• One thing we all have in common is a radical sexual identity. Leather community members tend to be accepting of differences (or what some might call “weirdness”) and even to celebrate those differences. Bea-Pan remarked that everyone attending this discussion, just by virtue of their presence, was a radical. “You like something different? Fine. Buckle up. Let’s have a conversation.” Along the same lines, Boy Woody gave an example of a common community attitude: “Oh, you’re weird too? Let’s talk about it.”

• Some people still can’t be out or public with their leather/kink affinities, and that need for privacy needs to be respected rather than shamed. Fortunately, the local leather/BDSM/fetish community includes under-the-radar groups for these people.

• The fact that some people can’t be out about their leather and kink interests underscores the importance of safe queer physical spaces, like TCL&L and eagleBOLTbar, and why it’s important to support them.

• The leather community today is easier to negotiate for women, trans people, people of color and other minorities within minorities. We can be proud of this progress.

• But we still can do better. Panel members mentioned that sometimes community members are still not taken seriously because of their appearance, their youth (or, conversely, their accumulated years), or even the sound of their voice.

• It’s okay to take time off from the community or to step away from a group or activity that once meant the world to you. It’s also okay to come back after having been away for a while. Several of the panel members said they had taken periods away from the community and found it beneficial. (And Knight noted that after taking some time off from the community, “When I returned I heard the exact same conversations, but with different people having them. It was amazing!”)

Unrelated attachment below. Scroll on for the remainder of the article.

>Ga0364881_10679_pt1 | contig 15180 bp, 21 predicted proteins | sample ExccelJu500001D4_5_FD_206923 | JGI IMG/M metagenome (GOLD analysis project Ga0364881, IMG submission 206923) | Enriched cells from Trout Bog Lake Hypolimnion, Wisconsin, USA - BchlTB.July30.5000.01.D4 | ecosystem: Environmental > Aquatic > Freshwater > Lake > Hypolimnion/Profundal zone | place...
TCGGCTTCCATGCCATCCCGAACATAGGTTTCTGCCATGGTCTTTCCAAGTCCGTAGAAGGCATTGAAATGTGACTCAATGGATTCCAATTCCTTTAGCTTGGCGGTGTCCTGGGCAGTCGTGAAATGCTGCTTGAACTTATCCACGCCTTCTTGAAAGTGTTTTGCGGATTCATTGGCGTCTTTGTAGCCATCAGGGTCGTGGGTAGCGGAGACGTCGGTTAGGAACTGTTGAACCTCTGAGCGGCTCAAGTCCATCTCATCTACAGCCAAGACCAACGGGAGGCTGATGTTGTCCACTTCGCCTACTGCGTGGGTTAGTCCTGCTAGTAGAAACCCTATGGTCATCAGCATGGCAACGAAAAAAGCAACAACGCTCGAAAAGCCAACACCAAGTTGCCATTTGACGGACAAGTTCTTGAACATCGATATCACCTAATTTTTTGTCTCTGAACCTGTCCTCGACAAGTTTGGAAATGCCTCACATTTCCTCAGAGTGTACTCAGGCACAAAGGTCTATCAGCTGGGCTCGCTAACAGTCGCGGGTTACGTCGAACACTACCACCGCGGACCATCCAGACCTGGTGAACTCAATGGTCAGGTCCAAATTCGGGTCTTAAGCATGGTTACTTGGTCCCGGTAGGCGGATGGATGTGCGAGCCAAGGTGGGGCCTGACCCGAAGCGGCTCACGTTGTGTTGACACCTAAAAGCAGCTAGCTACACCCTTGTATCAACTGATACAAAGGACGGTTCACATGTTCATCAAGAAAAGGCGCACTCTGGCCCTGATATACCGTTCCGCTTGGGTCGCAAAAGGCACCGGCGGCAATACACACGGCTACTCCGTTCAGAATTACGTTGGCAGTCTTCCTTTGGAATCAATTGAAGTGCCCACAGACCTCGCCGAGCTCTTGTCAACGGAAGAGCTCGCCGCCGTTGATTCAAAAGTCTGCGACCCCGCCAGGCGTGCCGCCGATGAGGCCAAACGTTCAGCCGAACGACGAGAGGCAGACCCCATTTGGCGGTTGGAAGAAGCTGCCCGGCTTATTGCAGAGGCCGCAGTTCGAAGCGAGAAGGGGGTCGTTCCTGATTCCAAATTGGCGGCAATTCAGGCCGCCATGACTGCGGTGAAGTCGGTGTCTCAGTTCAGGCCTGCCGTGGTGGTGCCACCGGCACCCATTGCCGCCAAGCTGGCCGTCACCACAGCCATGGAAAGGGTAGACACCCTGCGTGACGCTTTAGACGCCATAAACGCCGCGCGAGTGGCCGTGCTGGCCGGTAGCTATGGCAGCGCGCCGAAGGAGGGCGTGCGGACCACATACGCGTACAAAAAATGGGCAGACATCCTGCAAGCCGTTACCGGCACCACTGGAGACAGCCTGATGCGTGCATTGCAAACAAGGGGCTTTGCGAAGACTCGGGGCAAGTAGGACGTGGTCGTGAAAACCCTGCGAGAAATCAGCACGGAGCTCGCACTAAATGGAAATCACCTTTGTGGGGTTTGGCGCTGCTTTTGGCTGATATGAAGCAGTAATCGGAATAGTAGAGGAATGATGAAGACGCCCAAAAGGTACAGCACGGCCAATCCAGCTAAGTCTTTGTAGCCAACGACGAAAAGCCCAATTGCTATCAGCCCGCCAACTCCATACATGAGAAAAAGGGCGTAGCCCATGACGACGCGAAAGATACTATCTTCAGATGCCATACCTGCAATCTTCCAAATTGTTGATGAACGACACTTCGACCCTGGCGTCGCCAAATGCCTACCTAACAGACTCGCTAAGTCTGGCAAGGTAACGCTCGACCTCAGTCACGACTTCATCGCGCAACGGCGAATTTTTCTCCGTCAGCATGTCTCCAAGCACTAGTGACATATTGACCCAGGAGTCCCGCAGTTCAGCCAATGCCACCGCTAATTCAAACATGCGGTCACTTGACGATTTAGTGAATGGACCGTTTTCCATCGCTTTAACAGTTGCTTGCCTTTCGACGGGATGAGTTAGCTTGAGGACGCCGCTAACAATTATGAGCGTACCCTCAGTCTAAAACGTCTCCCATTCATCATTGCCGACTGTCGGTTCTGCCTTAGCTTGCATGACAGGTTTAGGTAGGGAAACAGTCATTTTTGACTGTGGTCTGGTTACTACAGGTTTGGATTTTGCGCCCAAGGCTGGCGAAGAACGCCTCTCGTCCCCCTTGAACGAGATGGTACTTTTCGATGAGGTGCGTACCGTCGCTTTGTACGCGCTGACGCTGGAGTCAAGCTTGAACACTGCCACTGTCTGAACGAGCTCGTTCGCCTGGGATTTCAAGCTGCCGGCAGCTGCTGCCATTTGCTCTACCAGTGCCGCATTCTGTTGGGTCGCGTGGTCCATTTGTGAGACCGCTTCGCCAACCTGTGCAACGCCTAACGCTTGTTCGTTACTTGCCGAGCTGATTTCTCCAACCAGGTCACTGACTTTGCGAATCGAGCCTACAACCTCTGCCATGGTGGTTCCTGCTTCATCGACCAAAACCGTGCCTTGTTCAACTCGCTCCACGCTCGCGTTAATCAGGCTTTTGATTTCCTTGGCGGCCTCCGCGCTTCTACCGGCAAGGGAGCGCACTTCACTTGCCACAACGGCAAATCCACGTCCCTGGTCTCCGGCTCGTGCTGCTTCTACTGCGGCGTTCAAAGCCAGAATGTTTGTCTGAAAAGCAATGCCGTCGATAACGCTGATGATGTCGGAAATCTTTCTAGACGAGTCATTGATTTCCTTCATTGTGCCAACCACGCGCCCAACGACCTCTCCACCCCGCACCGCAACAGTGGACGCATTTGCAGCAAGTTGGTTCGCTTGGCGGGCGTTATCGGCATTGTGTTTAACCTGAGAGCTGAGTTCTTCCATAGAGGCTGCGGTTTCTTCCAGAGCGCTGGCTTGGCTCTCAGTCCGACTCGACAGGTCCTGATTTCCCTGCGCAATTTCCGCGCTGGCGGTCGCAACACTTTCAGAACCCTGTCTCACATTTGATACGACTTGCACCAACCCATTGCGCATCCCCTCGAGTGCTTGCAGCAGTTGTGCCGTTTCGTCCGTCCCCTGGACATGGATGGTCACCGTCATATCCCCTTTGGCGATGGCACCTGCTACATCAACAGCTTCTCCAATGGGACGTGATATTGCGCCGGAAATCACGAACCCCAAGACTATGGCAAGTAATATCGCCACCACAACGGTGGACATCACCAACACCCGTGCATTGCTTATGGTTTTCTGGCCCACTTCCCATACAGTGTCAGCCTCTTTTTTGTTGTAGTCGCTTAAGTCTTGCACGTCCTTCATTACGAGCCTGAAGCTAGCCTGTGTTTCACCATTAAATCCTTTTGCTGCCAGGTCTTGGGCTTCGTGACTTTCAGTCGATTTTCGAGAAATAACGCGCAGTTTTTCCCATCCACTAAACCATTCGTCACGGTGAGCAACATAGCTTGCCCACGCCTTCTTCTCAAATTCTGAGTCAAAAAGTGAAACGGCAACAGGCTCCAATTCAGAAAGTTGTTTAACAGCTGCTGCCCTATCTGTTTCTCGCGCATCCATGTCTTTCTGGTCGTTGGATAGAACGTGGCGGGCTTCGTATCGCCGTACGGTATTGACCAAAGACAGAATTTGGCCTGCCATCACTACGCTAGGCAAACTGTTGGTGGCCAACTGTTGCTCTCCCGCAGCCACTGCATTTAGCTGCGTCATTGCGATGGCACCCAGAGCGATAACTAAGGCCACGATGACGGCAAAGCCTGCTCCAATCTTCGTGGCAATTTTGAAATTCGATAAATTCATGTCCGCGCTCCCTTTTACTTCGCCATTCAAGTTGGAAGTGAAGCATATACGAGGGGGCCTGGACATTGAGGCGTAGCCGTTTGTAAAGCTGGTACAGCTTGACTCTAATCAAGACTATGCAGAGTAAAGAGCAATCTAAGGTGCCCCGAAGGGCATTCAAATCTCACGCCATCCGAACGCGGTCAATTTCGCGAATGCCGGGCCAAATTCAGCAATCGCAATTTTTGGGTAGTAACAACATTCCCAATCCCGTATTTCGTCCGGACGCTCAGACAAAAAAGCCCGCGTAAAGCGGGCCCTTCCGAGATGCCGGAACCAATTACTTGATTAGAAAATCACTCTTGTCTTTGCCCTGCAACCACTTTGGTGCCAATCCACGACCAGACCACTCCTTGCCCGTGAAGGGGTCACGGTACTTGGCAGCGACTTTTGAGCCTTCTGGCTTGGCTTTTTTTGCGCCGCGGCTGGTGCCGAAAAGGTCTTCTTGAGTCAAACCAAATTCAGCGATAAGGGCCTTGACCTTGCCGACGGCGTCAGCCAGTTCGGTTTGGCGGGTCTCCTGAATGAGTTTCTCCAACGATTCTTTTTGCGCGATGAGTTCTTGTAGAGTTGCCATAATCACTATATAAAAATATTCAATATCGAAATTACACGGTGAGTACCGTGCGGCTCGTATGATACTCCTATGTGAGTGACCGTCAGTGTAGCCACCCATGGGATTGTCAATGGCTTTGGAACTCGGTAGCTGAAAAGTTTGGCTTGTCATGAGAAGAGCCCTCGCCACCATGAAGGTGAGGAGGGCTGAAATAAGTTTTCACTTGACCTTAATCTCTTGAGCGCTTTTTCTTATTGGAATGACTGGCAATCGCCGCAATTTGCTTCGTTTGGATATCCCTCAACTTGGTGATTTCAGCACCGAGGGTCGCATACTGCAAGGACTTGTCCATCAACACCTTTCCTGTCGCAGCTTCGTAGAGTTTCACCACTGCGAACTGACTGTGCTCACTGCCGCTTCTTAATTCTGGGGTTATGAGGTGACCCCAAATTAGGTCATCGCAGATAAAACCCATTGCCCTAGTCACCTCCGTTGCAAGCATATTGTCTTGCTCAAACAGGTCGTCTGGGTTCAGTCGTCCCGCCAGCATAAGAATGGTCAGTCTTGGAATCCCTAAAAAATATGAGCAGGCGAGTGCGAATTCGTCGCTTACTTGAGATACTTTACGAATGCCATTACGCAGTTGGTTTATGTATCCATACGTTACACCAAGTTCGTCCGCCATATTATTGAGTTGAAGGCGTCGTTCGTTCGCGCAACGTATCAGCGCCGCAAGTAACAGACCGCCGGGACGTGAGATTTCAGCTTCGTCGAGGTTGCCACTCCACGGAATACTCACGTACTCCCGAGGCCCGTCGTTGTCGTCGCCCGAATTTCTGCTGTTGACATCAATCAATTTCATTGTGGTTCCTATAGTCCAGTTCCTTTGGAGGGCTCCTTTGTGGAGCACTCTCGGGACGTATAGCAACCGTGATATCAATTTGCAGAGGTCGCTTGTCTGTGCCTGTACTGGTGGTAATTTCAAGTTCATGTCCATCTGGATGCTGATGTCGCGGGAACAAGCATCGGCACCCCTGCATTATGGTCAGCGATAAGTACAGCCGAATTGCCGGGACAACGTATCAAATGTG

• We have done well at preserving our community’s history—so far. Thanks to countless club scrapbooks and the individuals who compiled them, we have records of all the amazing things this community has accomplished over the years.

• We need to continue preserving our community’s history. Panel members expressed concern about how to continue preserving our history in an age where everything is moving from paper to digital. We are still doing amazing things, but are we documenting them for future generations? As Knight pointed out, “If you don’t know where you came from, you don’t know where you are.”

• In addition to preserving our history, we need to leverage it. Younger community members need to be aware of the community’s history. That will let them leverage the accumulated wisdom of the community’s elders, who have already fought certain fights so that younger folks don’t have to. We need to respect the history of our community’s evolution as learnings that can be used going forward into the future. I will let Knight have the last word here: “Talk to people who have been around for awhile, and find out how the community got here. And don’t take it for granted.”